Every year we are bombarded with a new design, some special gel or new technology to tempt us to buy new running shoes, often with the promise of making us go faster! Sadly this isn't always true. The coaches at Sevenoaks Ladies Joggers would advise you to stay away from bargain brand shoes and stick to those that have been specifically fitted to your feet and running style. A University of Newcastle study could find no conclusive link between expensive running shoes and injury prevention or better running performance.
So, steer away from buying the most expensive pair because of something you read and head to Bat and Ball Sports or Up and Running in Sevenoaks where you’ll be able to get expert opinion on the right shoe for your running style.
PS the shoes below really do have wings, click for info!
3) I don’t have time to run today
Always running for an hour or for a set distance, is not going to make you lose weight, get faster or fitter. Mixing up your running is. If you are tight for time, particularly when the kids are off school, set yourself a goal of doing something for 25 minutes. Maybe take the kids to the park and get them to time you doing some shorter speedier sets of about 30 seconds. Get them to mark where you got to and see if you can reach that point each time. You can make it educational by asking them to time you, and write don the time, then get them to try and see how far they can go. There’s no denying that long runs are beneficial, but they certainly aren't the be all and end all of running.
4) It is very important to stretch before every run
If there’s one thing that every new runner thinks they should do, it is stretch before a run. But research shows that this can be a disaster! Far from warming you up for your run and loosening up your muscles, stretching pre-run can actually increase injury risk and reduce running efficiency. According to research carried out at Florida State University, stretching cold muscles before a run reduces efficiency by about five per cent when compared with a gentle walk/jog warm up. SLJ do a series of dynamic movements such as skipping, high knees and pony feet!
5) If you warm up and cool down properly, you won't get injured
Whilst warming up correctly, wearing the right gear and avoiding overtraining are all great ways to help prevent injury, many of us who have been running for a long time will tell you that there is no absolute sure way to prevent an injury occurring. A rough estimate says that 70% of runners will suffer with some form of injury at some point. The most common area for these injuries is the knee, closely followed by the Achilles, shins and heels. If you do have an injury, simply rest, recover, and get back to it when you're ready safe in the knowledge that we have groups for all abilities.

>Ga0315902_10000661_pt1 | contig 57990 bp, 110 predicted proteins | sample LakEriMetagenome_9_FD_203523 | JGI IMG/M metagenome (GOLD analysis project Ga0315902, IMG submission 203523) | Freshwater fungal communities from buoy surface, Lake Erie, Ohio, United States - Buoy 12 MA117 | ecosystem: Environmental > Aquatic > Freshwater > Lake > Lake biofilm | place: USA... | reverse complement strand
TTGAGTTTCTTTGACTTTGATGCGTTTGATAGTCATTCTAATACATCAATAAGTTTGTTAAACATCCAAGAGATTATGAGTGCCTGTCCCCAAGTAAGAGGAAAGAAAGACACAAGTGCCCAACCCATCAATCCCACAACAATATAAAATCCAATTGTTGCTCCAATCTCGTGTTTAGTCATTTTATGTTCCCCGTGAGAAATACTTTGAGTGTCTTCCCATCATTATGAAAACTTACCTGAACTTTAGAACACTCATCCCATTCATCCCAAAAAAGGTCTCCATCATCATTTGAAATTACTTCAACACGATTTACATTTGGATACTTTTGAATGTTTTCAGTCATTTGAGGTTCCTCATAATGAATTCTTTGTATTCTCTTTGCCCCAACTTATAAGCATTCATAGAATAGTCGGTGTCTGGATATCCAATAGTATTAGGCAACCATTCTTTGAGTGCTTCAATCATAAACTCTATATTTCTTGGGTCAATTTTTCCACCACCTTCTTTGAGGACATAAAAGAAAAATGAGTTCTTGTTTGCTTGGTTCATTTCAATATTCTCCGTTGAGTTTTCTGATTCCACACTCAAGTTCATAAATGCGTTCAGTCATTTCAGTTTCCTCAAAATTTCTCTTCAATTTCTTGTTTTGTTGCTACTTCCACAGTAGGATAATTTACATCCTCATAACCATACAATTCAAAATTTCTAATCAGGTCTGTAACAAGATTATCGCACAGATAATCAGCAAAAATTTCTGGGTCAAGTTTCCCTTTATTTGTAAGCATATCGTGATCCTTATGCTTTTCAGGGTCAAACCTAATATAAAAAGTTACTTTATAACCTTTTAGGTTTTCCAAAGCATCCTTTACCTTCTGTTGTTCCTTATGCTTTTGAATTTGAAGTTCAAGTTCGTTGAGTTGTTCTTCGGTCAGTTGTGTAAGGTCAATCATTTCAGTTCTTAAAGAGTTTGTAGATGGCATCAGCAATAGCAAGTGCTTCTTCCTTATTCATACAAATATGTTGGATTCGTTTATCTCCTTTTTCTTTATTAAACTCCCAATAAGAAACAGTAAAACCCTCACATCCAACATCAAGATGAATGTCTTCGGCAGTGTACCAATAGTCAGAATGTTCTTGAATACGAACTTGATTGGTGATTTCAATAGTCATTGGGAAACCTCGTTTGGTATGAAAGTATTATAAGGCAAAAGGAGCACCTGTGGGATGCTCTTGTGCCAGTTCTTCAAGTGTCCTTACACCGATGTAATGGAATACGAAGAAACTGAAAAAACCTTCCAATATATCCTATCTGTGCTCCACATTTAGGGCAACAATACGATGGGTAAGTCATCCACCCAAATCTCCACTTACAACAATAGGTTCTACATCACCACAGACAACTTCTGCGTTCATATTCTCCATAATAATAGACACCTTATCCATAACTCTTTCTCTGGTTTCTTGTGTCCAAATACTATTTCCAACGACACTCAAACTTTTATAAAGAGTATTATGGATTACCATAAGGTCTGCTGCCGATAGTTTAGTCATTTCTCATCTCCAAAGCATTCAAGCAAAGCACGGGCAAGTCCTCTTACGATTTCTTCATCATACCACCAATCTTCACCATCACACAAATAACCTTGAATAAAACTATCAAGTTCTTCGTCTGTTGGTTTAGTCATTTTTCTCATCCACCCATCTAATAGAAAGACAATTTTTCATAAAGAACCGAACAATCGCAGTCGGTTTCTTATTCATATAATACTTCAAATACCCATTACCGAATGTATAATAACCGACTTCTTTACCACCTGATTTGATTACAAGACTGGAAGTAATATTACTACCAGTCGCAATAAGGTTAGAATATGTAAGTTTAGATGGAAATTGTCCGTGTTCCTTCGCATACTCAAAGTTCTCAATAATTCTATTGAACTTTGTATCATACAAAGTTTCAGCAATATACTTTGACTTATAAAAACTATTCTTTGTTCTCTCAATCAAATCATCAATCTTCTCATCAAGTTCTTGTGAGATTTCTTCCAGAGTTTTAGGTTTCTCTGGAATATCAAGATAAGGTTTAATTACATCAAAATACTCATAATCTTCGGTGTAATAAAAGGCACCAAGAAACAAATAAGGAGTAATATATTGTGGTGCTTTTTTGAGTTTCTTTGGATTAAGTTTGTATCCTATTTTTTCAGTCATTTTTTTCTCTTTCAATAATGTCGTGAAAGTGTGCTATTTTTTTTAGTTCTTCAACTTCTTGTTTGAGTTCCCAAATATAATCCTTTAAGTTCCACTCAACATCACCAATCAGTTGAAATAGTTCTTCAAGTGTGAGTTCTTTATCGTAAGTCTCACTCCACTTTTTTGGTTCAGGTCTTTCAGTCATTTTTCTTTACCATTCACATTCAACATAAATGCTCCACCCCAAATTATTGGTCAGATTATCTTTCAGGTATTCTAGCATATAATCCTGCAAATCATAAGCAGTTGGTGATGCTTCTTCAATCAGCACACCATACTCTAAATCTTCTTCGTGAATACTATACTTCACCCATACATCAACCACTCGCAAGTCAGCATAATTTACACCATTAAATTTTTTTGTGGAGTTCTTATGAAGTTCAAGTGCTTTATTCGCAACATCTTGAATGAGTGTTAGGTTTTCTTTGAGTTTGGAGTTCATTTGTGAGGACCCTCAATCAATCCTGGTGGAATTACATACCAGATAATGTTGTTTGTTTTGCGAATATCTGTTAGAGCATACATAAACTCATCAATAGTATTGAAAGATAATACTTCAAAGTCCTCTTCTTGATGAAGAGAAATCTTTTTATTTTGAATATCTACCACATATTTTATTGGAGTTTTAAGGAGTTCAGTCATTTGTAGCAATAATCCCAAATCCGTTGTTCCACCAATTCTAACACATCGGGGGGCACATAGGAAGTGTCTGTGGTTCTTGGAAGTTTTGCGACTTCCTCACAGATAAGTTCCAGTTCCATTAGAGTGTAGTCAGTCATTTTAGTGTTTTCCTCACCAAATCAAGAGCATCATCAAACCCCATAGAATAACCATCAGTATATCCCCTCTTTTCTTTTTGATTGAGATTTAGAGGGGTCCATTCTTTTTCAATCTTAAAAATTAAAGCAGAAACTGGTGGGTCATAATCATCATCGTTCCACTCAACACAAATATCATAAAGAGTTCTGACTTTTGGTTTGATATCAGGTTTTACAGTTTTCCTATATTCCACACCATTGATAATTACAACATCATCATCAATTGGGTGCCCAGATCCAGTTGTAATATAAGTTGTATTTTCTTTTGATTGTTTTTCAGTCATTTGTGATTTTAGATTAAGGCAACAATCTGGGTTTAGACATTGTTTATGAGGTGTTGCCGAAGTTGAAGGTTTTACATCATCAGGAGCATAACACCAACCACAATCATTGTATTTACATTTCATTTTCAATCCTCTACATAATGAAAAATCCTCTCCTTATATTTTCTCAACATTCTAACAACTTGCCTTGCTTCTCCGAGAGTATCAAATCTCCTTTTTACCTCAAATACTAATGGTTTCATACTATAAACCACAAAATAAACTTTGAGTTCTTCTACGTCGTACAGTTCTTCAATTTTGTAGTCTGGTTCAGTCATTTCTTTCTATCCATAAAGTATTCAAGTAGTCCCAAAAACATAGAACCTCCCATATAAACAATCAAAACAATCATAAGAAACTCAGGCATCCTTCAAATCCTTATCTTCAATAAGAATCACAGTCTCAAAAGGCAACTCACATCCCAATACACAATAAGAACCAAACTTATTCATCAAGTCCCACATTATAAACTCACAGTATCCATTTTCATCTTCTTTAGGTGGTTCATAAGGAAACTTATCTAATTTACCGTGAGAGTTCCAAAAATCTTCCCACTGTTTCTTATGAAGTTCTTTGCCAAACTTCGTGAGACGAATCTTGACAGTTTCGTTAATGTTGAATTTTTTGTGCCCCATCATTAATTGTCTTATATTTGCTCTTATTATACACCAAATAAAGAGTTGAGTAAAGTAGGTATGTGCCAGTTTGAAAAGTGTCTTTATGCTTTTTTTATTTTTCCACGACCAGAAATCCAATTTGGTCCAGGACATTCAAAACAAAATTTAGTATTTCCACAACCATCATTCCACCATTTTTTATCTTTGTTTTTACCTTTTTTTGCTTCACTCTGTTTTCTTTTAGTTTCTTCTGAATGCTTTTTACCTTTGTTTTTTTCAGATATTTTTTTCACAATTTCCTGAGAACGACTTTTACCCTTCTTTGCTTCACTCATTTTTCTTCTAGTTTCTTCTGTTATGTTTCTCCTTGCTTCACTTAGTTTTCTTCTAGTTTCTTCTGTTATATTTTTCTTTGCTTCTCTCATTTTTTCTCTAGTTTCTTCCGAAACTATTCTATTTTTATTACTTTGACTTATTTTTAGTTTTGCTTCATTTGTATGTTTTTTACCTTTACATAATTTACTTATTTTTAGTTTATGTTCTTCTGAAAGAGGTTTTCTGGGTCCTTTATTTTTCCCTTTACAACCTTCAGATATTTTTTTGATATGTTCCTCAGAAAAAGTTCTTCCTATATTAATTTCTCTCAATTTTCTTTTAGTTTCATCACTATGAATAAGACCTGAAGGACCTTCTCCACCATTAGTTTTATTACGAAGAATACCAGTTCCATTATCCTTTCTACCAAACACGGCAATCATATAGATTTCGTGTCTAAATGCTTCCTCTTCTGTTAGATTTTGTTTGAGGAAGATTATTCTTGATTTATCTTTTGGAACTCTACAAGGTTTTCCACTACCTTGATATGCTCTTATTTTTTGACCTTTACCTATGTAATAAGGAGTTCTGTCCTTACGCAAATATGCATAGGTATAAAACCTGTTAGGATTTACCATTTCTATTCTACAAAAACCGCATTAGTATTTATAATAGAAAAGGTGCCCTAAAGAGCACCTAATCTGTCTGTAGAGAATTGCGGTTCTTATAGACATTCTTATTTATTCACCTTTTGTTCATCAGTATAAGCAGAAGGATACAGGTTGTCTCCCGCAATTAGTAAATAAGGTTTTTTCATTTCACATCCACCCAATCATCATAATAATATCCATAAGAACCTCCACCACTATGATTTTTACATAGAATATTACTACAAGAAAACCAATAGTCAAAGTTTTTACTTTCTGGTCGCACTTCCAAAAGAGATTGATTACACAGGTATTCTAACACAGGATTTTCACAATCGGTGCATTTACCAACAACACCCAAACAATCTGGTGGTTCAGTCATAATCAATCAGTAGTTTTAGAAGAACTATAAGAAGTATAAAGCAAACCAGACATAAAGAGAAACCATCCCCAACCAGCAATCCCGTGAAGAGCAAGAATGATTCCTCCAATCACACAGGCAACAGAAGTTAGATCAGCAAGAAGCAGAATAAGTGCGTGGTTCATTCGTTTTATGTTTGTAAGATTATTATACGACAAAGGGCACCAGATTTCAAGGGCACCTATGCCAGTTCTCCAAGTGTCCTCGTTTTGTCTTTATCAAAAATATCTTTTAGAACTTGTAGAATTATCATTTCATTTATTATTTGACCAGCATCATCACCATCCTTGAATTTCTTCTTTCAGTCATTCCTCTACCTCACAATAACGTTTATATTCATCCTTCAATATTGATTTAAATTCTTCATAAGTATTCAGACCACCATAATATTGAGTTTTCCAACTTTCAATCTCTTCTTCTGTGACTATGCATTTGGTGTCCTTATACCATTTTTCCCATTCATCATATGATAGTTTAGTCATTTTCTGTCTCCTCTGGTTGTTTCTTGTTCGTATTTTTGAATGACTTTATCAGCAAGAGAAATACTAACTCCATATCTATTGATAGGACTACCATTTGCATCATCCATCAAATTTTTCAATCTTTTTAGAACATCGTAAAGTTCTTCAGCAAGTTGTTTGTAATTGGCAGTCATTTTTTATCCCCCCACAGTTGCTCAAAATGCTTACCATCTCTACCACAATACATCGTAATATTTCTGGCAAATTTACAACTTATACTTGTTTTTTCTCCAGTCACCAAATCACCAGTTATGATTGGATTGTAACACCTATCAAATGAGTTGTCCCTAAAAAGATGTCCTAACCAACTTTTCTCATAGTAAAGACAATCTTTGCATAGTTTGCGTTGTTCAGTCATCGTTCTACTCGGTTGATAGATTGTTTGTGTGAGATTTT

6) Jogging or Running is the only exercise you need
Ever since the running revolution of the 60’s and 70’s, jogging has been put on a pedestal as some sort of exclusive miracle exercise. There’s no doubting that jogging is great for you, but if it’s all you’re doing then you’re not getting the full benefits. Doing some other form of exercise will only improve your running if they include strength, balance, stretching, core work and non weight bearing activity. So go ahead and dance, swim or hoola, it may make you faster!
7) I should carbo-load before every run -
If you’re sitting down to a mountain of pasta the night before you run with us the only thing it’s going to do is make you feel bloated and lethargic when you’re trying to run.
Carbo-loading should only be reserved for times when you will be running 12 miles or more, otherwise you will just put on weight and feel lumpy. When I did my first marathon I chomped away on Pasta and put on nearly half a stone! If you do have a long run coming up,the best formula to follow is to consume around 8-10g of carbohydrate per kilogram of your body weight during a carbo-loading period. For a runner weighing 70kg, that is roughly between 560g and 700g of carbs.
For those of you who haven't caught up with Facebook war of the Spiralzer, how to make Carb free version of Spaghetti, you might like to take a look at our videos below!